“With the Kickstarter campaign, we’ve always had a massive single goal of delivering on what that campaign promised, and hopefully we’re doing enough alongside that with a really nice colourful game, approachable characters, to attract a whole new audience as well.”


With a large number of Yooka-Laylee’s Kickstarter backers hailing from Nintendo consoles, we wondered whether Playtonic has had to work extra hard to attract players from rival platforms?

“Looking at our backers and information about them, we can definitely see there’s a huge Nintendo audience there,” says Price. “A Nintendo fan seems to be more open to different types of gameplay experiences and genres as long as it’s fun, so while there wasn’t perhaps 3D platformers, they always had the Marios, and so on. 

“For PS4, Xbox One and PC owners, we’ll hopefully convince them in the marketing we do that, outside the genres they’re more familiar with, there are game experiences like Yooka-Laylee which [might] look like they’re one type of experience, but when you get hands on, you see some of the challenges in the game are very much attuned to a core gamer’s skill level. 

“Hopefully they can come in and appreciate that some of the more industry-wide approaches we’ve taken can apply to 3D platformers, too. We’ve de-linearised the experience, we’ve added a bit of a player customisation to their approach by equipping the perk system via the [stat-boosting drink] tonics, that kind of thing. So there’s been a definite effort on our part to try and think of features that appeal more outside of the genre to draw those players in.”


Of course, after the backlash over the price of Hello Games’ No Man’s Sky, deciding how much Yooka-Laylee should cost at retail inevitably became a bit of a minefield.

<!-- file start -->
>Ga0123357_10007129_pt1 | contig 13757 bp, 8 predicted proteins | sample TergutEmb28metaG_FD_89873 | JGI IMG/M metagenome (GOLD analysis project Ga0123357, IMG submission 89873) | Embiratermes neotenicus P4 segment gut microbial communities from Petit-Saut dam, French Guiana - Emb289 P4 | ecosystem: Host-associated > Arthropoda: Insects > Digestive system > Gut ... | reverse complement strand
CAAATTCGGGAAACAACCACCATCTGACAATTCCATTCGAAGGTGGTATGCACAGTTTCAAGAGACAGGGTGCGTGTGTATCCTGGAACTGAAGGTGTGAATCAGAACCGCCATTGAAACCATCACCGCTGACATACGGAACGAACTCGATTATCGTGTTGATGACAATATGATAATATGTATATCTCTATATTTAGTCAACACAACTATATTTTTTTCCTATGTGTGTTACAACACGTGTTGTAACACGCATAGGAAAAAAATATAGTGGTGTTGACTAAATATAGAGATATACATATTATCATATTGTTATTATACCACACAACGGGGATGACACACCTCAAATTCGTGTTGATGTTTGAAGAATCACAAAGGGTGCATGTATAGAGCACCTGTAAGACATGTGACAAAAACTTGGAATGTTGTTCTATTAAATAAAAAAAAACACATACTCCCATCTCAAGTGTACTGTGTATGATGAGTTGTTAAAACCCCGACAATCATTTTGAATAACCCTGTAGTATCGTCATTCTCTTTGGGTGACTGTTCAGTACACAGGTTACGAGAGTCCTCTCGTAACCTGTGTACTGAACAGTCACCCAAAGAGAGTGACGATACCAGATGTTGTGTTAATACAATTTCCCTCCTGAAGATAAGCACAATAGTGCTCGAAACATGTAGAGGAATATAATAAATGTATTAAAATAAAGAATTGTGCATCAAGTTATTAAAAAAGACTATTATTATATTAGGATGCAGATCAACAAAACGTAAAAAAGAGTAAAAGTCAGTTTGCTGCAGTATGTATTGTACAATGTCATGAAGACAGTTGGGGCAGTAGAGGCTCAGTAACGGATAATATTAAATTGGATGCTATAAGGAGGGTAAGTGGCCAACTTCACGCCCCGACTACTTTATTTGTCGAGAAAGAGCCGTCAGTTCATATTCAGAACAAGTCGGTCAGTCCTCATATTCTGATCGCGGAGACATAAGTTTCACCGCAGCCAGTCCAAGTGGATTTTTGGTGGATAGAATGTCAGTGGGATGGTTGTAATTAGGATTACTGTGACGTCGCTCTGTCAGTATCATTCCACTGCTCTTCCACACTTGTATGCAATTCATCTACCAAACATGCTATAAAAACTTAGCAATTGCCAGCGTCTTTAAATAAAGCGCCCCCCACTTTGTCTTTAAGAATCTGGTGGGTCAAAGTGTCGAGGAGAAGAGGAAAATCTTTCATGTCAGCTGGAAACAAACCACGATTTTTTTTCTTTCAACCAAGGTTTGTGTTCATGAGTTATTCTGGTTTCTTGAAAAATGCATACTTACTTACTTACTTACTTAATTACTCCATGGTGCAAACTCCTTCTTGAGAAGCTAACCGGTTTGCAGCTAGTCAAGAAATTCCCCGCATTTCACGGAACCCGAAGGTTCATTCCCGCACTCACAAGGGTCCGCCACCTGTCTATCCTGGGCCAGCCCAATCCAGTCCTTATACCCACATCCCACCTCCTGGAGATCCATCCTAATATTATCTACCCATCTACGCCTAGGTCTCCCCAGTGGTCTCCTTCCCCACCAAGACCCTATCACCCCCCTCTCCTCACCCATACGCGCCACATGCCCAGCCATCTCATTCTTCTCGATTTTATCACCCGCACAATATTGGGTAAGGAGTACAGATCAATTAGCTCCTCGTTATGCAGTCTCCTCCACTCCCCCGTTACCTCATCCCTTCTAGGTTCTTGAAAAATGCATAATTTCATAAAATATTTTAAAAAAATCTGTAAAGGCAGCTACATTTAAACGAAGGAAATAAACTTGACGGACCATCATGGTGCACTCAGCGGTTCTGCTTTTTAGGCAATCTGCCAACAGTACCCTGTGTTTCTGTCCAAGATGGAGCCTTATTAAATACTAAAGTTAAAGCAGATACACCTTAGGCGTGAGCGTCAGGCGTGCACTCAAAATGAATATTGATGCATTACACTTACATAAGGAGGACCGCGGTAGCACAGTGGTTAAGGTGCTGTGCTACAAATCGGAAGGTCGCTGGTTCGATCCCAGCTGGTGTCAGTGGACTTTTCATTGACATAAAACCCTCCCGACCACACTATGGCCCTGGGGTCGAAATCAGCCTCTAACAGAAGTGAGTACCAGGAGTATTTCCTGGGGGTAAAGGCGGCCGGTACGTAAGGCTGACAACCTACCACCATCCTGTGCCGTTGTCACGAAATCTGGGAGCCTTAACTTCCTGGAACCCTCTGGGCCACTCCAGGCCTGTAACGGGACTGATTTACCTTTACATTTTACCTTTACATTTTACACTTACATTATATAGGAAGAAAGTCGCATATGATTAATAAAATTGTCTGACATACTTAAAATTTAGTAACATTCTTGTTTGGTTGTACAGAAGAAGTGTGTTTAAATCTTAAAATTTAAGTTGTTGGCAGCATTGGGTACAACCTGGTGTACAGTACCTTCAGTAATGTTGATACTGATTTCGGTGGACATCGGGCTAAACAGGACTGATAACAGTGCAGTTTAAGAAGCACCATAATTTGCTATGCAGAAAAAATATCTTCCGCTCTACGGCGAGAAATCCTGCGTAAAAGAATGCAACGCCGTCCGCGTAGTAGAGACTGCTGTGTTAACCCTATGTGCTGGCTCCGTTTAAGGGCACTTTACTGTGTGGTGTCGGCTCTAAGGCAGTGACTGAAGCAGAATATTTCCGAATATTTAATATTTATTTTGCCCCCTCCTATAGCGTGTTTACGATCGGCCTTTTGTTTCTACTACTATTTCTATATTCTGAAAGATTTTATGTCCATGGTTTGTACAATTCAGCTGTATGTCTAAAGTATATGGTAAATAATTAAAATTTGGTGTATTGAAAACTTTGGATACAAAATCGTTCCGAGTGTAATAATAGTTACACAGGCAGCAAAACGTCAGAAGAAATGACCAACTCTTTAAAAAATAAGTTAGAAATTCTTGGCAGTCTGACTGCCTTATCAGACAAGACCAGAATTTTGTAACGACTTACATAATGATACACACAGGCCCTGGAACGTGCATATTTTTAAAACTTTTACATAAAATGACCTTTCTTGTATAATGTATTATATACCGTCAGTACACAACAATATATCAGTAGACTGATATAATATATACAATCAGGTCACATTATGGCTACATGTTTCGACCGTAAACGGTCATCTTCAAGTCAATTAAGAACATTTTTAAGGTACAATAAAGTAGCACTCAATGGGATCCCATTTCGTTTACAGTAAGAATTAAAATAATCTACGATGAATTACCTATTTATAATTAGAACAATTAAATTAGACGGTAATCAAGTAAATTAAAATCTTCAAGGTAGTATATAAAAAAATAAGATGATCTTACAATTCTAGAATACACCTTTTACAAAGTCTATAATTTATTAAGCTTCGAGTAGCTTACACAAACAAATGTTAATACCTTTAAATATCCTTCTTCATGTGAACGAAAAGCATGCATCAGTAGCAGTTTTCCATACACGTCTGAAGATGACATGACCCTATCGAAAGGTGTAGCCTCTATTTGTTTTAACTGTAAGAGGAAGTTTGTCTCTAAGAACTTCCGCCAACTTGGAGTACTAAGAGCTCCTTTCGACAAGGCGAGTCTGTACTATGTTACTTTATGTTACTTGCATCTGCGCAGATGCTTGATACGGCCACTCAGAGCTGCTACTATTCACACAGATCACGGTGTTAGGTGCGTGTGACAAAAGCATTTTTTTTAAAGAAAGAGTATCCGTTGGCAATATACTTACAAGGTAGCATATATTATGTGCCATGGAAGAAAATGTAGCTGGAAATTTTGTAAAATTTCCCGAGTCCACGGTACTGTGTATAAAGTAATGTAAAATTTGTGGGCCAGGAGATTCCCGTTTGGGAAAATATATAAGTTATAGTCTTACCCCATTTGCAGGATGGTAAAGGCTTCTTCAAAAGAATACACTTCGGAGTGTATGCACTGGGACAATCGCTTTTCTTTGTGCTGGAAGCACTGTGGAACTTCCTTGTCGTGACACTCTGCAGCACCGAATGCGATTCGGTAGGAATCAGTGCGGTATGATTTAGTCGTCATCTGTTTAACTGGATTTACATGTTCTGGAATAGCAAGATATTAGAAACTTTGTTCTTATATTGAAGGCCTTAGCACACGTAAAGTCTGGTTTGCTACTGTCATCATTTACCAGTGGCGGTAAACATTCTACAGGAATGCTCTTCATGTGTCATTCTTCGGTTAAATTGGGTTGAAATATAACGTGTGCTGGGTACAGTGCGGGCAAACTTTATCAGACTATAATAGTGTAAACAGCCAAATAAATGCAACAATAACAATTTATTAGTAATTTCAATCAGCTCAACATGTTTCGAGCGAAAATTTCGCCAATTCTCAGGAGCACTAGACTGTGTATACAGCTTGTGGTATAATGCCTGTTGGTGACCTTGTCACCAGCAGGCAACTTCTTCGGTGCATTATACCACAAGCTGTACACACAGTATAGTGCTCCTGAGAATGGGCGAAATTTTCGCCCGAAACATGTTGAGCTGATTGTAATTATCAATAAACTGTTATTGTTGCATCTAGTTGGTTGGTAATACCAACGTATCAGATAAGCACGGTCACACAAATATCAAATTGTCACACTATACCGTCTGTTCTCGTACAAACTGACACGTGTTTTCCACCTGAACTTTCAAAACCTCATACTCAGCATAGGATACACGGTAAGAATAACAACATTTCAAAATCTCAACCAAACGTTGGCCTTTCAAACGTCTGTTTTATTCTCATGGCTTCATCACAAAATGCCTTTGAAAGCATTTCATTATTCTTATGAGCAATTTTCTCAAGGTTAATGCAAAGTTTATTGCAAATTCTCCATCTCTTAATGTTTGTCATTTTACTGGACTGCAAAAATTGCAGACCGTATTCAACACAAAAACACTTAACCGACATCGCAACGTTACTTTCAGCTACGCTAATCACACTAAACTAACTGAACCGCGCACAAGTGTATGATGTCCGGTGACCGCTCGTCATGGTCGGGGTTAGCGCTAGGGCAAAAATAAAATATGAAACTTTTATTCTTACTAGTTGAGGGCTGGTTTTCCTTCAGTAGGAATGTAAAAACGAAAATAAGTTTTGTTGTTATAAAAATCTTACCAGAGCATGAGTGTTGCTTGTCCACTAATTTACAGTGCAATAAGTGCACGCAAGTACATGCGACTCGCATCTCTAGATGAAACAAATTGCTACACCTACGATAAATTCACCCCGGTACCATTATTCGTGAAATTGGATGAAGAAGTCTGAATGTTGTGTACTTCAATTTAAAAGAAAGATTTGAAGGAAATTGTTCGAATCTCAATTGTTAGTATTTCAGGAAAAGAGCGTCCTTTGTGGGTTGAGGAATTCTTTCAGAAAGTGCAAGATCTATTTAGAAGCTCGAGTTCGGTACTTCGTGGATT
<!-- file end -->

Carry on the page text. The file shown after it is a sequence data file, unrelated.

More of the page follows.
“The word ‘indie’ is a label now that means one thing and yet price-wise, I don’t think that a game that’s independently developed means it has to fall into a certain price bracket,” says Price. 

“It should all be judged based on the game quality and length itself. I can certainly see why there’s value for games at a variety of different prices and it would be great to see more indie content have physical releases and it be a viable business for them, and the price structures at physical retail be flexible enough to allow that. I’d certainly buy it myself,” he enthuses.

Regardless of its boxed cost, though, Price remains confident that Yooka-Laylee’s appeal will be strong enough to even tempt lapsed gamers back into the fold as well: 

“We’ve been speaking to some of my friends I’ve known since school, but the one that got me into video games doesn’t play games anymore. As soon as he saw Yooka-Laylee, though, he was like ‘Wow, I’ve got to go and buy a console to play this. I didn’t think games were like this anymore.’ So I guess we’ll hopefully be bringing a few more people back as well.”